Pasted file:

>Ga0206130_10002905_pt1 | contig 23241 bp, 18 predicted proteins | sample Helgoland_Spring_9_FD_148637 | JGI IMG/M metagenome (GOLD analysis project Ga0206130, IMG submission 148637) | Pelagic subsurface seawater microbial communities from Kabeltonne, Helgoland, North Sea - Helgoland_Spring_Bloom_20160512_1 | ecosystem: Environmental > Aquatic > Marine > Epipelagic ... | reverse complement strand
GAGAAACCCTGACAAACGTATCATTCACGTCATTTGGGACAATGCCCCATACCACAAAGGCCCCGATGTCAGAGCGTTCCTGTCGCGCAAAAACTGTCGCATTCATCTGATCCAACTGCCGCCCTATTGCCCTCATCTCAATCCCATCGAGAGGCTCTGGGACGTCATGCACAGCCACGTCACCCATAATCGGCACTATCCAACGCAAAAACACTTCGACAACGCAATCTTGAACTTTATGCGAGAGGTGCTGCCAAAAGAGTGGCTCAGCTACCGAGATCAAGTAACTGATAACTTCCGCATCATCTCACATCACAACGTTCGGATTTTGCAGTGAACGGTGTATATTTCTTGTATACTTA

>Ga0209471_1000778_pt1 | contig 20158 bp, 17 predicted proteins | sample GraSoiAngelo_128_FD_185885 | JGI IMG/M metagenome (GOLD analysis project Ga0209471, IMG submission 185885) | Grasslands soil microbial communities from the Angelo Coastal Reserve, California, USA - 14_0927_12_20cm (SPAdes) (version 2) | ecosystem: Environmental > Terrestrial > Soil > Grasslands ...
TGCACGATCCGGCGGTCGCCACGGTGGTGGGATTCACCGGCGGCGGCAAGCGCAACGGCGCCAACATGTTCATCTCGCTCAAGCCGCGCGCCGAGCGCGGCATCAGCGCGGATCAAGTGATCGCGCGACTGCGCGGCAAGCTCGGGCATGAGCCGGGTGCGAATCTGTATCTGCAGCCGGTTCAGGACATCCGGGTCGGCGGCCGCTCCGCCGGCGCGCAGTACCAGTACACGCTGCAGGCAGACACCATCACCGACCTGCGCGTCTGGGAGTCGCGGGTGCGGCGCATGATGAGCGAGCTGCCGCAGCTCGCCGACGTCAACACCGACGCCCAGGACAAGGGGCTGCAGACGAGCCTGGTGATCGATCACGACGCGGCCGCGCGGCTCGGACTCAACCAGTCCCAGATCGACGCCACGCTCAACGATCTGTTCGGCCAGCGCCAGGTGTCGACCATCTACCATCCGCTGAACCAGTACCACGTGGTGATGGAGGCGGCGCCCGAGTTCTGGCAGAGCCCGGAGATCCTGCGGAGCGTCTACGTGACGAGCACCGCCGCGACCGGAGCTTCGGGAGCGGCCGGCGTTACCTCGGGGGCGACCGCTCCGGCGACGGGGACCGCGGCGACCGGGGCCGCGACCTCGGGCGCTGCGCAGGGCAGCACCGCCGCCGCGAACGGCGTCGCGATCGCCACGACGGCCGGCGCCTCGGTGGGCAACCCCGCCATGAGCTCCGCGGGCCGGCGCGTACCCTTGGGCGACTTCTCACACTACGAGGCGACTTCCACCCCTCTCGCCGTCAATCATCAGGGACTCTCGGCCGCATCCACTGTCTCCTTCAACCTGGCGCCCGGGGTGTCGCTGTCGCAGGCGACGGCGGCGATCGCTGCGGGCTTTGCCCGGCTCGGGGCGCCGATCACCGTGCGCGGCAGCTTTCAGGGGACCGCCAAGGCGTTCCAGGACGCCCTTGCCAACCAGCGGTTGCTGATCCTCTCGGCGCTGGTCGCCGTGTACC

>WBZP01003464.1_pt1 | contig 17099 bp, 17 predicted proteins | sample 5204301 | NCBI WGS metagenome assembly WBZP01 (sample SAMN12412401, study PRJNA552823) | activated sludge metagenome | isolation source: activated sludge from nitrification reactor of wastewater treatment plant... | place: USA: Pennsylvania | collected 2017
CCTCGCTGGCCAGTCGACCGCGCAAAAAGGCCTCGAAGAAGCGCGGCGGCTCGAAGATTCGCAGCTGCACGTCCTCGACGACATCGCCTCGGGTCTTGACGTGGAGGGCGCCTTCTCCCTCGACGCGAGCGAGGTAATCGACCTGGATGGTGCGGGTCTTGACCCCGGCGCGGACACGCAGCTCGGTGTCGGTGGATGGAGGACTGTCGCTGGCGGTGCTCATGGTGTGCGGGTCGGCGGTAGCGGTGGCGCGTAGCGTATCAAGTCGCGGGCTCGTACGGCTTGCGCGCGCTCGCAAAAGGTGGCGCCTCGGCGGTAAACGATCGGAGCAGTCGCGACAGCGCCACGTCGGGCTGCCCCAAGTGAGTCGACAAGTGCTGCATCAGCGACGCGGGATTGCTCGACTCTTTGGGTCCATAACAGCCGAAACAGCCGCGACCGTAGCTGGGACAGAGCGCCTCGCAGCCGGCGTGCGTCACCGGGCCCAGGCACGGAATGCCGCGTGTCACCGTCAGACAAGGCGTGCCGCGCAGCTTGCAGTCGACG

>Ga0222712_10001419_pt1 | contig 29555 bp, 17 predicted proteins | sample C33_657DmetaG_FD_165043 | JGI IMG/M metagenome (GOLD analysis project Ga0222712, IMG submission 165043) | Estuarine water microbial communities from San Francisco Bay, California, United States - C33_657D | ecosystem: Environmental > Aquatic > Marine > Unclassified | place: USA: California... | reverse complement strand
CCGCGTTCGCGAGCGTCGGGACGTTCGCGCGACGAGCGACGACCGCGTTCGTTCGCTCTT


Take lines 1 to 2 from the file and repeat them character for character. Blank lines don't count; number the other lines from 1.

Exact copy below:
>Ga0206130_10002905_pt1 | contig 23241 bp, 18 predicted proteins | sample Helgoland_Spring_9_FD_148637 | JGI IMG/M metagenome (GOLD analysis project Ga0206130, IMG submission 148637) | Pelagic subsurface seawater microbial communities from Kabeltonne, Helgoland, North Sea - Helgoland_Spring_Bloom_20160512_1 | ecosystem: Environmental > Aquatic > Marine > Epipelagic ... | reverse complement strand
GAGAAACCCTGACAAACGTATCATTCACGTCATTTGGGACAATGCCCCATACCACAAAGGCCCCGATGTCAGAGCGTTCCTGTCGCGCAAAAACTGTCGCATTCATCTGATCCAACTGCCGCCCTATTGCCCTCATCTCAATCCCATCGAGAGGCTCTGGGACGTCATGCACAGCCACGTCACCCATAATCGGCACTATCCAACGCAAAAACACTTCGACAACGCAATCTTGAACTTTATGCGAGAGGTGCTGCCAAAAGAGTGGCTCAGCTACCGAGATCAAGTAACTGATAACTTCCGCATCATCTCACATCACAACGTTCGGATTTTGCAGTGAACGGTGTATATTTCTTGTATACTTA